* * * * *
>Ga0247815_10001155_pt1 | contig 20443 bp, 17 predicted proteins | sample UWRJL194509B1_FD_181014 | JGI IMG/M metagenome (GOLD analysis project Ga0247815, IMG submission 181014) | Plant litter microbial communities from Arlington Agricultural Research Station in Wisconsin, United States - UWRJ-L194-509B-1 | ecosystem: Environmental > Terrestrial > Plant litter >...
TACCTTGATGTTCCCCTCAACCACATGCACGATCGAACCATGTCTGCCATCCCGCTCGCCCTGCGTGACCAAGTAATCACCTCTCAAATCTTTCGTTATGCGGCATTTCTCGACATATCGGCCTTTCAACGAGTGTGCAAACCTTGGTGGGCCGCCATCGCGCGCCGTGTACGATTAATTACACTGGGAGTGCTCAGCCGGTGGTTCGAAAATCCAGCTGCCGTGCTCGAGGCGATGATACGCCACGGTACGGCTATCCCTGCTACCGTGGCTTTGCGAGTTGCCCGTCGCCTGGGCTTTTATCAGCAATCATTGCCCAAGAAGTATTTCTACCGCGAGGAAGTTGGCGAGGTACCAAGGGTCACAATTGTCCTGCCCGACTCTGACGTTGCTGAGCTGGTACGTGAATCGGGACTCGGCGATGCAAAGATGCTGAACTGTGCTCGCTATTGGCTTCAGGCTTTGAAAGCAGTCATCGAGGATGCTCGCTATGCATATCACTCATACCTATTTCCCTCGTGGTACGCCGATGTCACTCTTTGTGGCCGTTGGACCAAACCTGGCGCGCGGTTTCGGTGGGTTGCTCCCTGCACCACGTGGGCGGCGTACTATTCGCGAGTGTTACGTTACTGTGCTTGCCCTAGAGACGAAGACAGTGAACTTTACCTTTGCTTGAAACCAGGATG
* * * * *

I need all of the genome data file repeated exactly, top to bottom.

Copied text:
>Ga0247815_10001155_pt1 | contig 20443 bp, 17 predicted proteins | sample UWRJL194509B1_FD_181014 | JGI IMG/M metagenome (GOLD analysis project Ga0247815, IMG submission 181014) | Plant litter microbial communities from Arlington Agricultural Research Station in Wisconsin, United States - UWRJ-L194-509B-1 | ecosystem: Environmental > Terrestrial > Plant litter >...
TACCTTGATGTTCCCCTCAACCACATGCACGATCGAACCATGTCTGCCATCCCGCTCGCCCTGCGTGACCAAGTAATCACCTCTCAAATCTTTCGTTATGCGGCATTTCTCGACATATCGGCCTTTCAACGAGTGTGCAAACCTTGGTGGGCCGCCATCGCGCGCCGTGTACGATTAATTACACTGGGAGTGCTCAGCCGGTGGTTCGAAAATCCAGCTGCCGTGCTCGAGGCGATGATACGCCACGGTACGGCTATCCCTGCTACCGTGGCTTTGCGAGTTGCCCGTCGCCTGGGCTTTTATCAGCAATCATTGCCCAAGAAGTATTTCTACCGCGAGGAAGTTGGCGAGGTACCAAGGGTCACAATTGTCCTGCCCGACTCTGACGTTGCTGAGCTGGTACGTGAATCGGGACTCGGCGATGCAAAGATGCTGAACTGTGCTCGCTATTGGCTTCAGGCTTTGAAAGCAGTCATCGAGGATGCTCGCTATGCATATCACTCATACCTATTTCCCTCGTGGTACGCCGATGTCACTCTTTGTGGCCGTTGGACCAAACCTGGCGCGCGGTTTCGGTGGGTTGCTCCCTGCACCACGTGGGCGGCGTACTATTCGCGAGTGTTACGTTACTGTGCTTGCCCTAGAGACGAAGACAGTGAACTTTACCTTTGCTTGAAACCAGGATG